Surprisingly, the Red Sox ranked fourth in the majors in 2012 with 43 Defensive Runs Saved. But they've lost the two players who rated highest -- shortstop Mike Aviles (plus-14) and Gonzalez (plus-13). Drew has been about an average defender at shortstop over his career, although rated minus-7 runs last year as he returned from a broken ankle. While the only liabilities would be Gomes in left field and Napoli at first, I don't see the Red Sox repeating that plus-43 DRS.

Overall, it's a group that should produce offense. I'm downgrading just a bit because of injury history and concerns about how they'll hit right-handed pitching.

Pitching Staff

Believe it or not, the Red Sox didn't finish with the worst rotation ERA in the AL -- Cleveland and Minnesota were worse. But Red Sox starters went 48-72 with a 5.19 ERA and the lowest ERA of anyone who started a game was Franklin Morales, who had a 4.14 mark in nine starts.

To have any hope at the postseason, the Red Sox will need a bounce-back campaign from Jon Lester. On Sept. 6, 2011, his record was 15-6 with a 2.93 ERA. But in 37 starts since he's gone 9-18 with a 5.12 ERA. There was nothing wrong with his fastball velocity last year (92.6 mph, down from 92.8 in 2011), so all signs are that he's healthy and just had a bad season.

There's also reason to be optimistic about Clay Buchholz. Through nine starts a season ago his ERA was 7.84, a stretch that included a five-homer meltdown against the Yankees. But over his final 20 starts, he went 7-6 with a 3.41 ERA and 102-37 strikeout-walk ratio. Don't expect him to have a 2.33 ERA again like he did in 2010, when he was extremely hit lucky, but he's a good bet to improve on his overall 2012 numbers.

Felix Doubront impressed at times last year in his first season in the rotation, striking out 167 in 161 innings. He has the stuff to win at the major league level, but walks and home runs were a big problem last year. And then there's John Lackey, coming back from Tommy John surgery. He's lost a lot of weight, but his last good season was 2009 (before he came to Boston), so I'm not expecting a big comeback here.

The Red Sox bullpen tied with the Angels for the most blown saves at 22 and Boston lost eight games when leading after eight innings. On paper, the 'pen could be dynamite. The Red Sox have a new closer and maybe they'll get a full year out of Andrew Bailey. But it's the depth that should make this one of the best 'pens in the league. I mentioned Uehara, but another sleeper is Junichi Tazawa, who had a 1.43 ERA in 44 innings, striking out 45, walking just five and allowing only one home run. If his splitter is as vicious as it was last year -- and reports from spring training are already saying it is -- he could assume an even more prominent role.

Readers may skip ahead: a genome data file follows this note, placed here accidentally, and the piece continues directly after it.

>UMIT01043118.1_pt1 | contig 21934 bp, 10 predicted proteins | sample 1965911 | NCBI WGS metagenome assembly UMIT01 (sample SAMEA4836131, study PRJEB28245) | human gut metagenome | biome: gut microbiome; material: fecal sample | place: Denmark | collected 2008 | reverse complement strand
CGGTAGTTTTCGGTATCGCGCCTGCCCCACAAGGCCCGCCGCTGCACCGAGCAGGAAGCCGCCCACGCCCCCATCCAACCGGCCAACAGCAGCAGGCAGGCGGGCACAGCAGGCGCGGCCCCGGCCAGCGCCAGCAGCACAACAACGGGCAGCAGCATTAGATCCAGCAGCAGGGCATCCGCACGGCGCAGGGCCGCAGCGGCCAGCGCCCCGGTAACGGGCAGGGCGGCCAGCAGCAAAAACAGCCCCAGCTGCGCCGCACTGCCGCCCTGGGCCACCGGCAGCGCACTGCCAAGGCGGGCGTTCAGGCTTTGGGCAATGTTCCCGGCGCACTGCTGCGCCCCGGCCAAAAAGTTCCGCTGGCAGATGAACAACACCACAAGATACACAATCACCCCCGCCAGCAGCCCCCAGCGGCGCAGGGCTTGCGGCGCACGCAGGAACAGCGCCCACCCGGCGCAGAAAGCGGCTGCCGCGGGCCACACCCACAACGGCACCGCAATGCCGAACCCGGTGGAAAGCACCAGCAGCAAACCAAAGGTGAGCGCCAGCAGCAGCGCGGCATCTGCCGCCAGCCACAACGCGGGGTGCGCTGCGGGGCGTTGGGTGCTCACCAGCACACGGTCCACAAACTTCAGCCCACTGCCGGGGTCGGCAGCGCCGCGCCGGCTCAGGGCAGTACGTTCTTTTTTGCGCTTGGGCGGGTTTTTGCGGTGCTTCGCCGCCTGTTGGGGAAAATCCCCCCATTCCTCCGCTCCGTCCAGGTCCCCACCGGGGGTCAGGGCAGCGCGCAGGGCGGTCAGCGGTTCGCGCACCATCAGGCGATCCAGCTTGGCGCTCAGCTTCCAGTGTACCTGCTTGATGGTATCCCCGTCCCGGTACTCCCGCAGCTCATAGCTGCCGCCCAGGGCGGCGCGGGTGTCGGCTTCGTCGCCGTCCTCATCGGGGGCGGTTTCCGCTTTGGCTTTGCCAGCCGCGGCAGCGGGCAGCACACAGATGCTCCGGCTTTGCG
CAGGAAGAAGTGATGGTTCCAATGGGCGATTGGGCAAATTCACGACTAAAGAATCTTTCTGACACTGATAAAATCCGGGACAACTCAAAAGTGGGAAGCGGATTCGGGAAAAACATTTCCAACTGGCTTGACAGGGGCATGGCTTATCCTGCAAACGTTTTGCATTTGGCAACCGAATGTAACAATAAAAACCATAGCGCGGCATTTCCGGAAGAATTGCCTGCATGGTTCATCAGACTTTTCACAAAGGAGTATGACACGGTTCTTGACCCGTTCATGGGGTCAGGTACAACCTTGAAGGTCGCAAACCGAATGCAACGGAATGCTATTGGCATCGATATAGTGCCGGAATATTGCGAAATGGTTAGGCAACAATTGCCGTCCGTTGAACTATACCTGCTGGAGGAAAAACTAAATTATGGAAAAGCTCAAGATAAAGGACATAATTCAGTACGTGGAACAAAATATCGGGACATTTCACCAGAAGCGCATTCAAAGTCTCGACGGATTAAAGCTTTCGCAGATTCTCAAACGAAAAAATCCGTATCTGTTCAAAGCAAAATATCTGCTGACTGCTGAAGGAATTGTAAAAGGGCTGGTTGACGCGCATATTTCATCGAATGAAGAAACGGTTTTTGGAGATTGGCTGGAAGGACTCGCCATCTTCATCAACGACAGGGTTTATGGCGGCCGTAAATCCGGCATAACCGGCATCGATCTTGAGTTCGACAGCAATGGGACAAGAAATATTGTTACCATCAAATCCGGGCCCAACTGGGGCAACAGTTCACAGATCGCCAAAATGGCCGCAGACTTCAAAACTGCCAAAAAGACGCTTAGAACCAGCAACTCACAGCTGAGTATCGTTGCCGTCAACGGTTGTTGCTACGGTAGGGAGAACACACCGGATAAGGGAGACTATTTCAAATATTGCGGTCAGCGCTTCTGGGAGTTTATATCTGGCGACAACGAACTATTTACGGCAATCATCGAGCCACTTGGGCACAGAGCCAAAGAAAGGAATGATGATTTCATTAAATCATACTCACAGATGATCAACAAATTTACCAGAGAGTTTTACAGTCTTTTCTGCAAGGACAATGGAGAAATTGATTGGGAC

Craig Breslow and Andrew Miller provide quality left-handed help -- Breslow has a 3.20 ERA over the past four seasons and is more than just a LOOGY -- and Daniel Bard will head back to the bullpen and attempt to rediscover the fastball/slider combo that made him one of the game's top power relievers before his career went off the rails last year when he attempted to convert to the rotation. The bullpen depth is good enough that John Farrell doesn't need a lot of innings from his rotation. If he can successfully manipulate the 'pen and get a bounce-back year from Lester, the staff should be much improved.

Heat Map to Watch
Lester's fastball velocity was OK, but the results weren't. Right-handers hit .313/.388/.539 off his fastball in 2012, with 34 walks and 27 strikeouts in 298 PAs ending with a fastball. Compare that to 2010, when he finished fourth in the Cy Young voting: Righties hit .285/.390/.445, but Lester also had 60 punchouts in 325 PAs. His swing-and-miss percentage against all batters on his fastball has dropped from 18 percent to 14 percent in two years. He used to throw the pitch more often up in the zone, whereas the heat map shows he tried to focus on that outside corner in 2012. Maybe he needs to go back to more variance of location on the pitch.

LesterESPN Stats & InformationJon Lester went 9-14 with a 4.82 ERA in 2012.
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If everything clicks, I can easily see the Red Sox winning 90-plus games and bouncing back from 69 wins to a division title.

Of course, everything rarely clicks, so you have to weigh the potential downside here. With Boston, I expect the offense to be productive and the bullpen to be terrific, so it's all about the starting pitching. While I like Lester's potential to have a better year, it's no guarantee. Same thing with Buchholz and Doubront. Still, I'm pretty sure the rotation won't have an ERA of over 5.00 again.

I would predict maybe 85-87 wins. I think I like the Red Sox better than most, as I'm chalking up 2012 to the Valentine's Day Massacre and expect the Red Sox to once again be in the thick of things.

Offseason report card: Mariners